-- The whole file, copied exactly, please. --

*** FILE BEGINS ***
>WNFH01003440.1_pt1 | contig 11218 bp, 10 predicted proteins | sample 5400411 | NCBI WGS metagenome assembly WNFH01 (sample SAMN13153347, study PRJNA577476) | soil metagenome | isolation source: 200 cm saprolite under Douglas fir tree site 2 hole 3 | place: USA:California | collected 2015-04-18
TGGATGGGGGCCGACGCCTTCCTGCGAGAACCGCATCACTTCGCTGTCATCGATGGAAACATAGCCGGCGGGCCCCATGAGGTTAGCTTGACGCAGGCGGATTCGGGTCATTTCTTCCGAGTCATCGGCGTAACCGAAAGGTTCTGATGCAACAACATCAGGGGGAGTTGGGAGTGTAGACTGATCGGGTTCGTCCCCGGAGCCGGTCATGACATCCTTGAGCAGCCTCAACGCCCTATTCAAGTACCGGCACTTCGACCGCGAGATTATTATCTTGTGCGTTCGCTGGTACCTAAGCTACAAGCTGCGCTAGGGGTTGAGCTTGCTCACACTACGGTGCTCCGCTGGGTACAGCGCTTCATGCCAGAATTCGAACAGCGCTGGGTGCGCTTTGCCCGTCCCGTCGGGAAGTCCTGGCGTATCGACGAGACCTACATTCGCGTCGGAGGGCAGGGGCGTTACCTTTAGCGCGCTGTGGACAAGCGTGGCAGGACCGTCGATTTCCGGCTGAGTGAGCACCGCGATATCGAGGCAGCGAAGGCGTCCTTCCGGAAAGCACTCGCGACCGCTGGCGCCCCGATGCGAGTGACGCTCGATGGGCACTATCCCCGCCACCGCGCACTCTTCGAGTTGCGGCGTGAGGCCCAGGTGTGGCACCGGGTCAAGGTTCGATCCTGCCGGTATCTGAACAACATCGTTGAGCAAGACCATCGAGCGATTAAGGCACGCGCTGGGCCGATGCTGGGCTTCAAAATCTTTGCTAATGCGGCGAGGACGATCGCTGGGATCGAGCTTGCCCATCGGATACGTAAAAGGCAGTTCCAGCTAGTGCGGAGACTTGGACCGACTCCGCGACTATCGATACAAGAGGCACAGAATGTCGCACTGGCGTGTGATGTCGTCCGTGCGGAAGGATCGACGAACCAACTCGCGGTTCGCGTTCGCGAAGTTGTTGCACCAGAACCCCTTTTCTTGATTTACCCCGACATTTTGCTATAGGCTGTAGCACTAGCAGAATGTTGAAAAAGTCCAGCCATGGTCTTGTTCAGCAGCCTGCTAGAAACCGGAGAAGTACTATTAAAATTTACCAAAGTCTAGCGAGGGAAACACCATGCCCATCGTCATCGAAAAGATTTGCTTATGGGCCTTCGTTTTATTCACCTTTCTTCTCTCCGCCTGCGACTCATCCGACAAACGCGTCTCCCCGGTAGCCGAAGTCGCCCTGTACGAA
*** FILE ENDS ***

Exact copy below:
>WNFH01003440.1_pt1 | contig 11218 bp, 10 predicted proteins | sample 5400411 | NCBI WGS metagenome assembly WNFH01 (sample SAMN13153347, study PRJNA577476) | soil metagenome | isolation source: 200 cm saprolite under Douglas fir tree site 2 hole 3 | place: USA:California | collected 2015-04-18
TGGATGGGGGCCGACGCCTTCCTGCGAGAACCGCATCACTTCGCTGTCATCGATGGAAACATAGCCGGCGGGCCCCATGAGGTTAGCTTGACGCAGGCGGATTCGGGTCATTTCTTCCGAGTCATCGGCGTAACCGAAAGGTTCTGATGCAACAACATCAGGGGGAGTTGGGAGTGTAGACTGATCGGGTTCGTCCCCGGAGCCGGTCATGACATCCTTGAGCAGCCTCAACGCCCTATTCAAGTACCGGCACTTCGACCGCGAGATTATTATCTTGTGCGTTCGCTGGTACCTAAGCTACAAGCTGCGCTAGGGGTTGAGCTTGCTCACACTACGGTGCTCCGCTGGGTACAGCGCTTCATGCCAGAATTCGAACAGCGCTGGGTGCGCTTTGCCCGTCCCGTCGGGAAGTCCTGGCGTATCGACGAGACCTACATTCGCGTCGGAGGGCAGGGGCGTTACCTTTAGCGCGCTGTGGACAAGCGTGGCAGGACCGTCGATTTCCGGCTGAGTGAGCACCGCGATATCGAGGCAGCGAAGGCGTCCTTCCGGAAAGCACTCGCGACCGCTGGCGCCCCGATGCGAGTGACGCTCGATGGGCACTATCCCCGCCACCGCGCACTCTTCGAGTTGCGGCGTGAGGCCCAGGTGTGGCACCGGGTCAAGGTTCGATCCTGCCGGTATCTGAACAACATCGTTGAGCAAGACCATCGAGCGATTAAGGCACGCGCTGGGCCGATGCTGGGCTTCAAAATCTTTGCTAATGCGGCGAGGACGATCGCTGGGATCGAGCTTGCCCATCGGATACGTAAAAGGCAGTTCCAGCTAGTGCGGAGACTTGGACCGACTCCGCGACTATCGATACAAGAGGCACAGAATGTCGCACTGGCGTGTGATGTCGTCCGTGCGGAAGGATCGACGAACCAACTCGCGGTTCGCGTTCGCGAAGTTGTTGCACCAGAACCCCTTTTCTTGATTTACCCCGACATTTTGCTATAGGCTGTAGCACTAGCAGAATGTTGAAAAAGTCCAGCCATGGTCTTGTTCAGCAGCCTGCTAGAAACCGGAGAAGTACTATTAAAATTTACCAAAGTCTAGCGAGGGAAACACCATGCCCATCGTCATCGAAAAGATTTGCTTATGGGCCTTCGTTTTATTCACCTTTCTTCTCTCCGCCTGCGACTCATCCGACAAACGCGTCTCCCCGGTAGCCGAAGTCGCCCTGTACGAA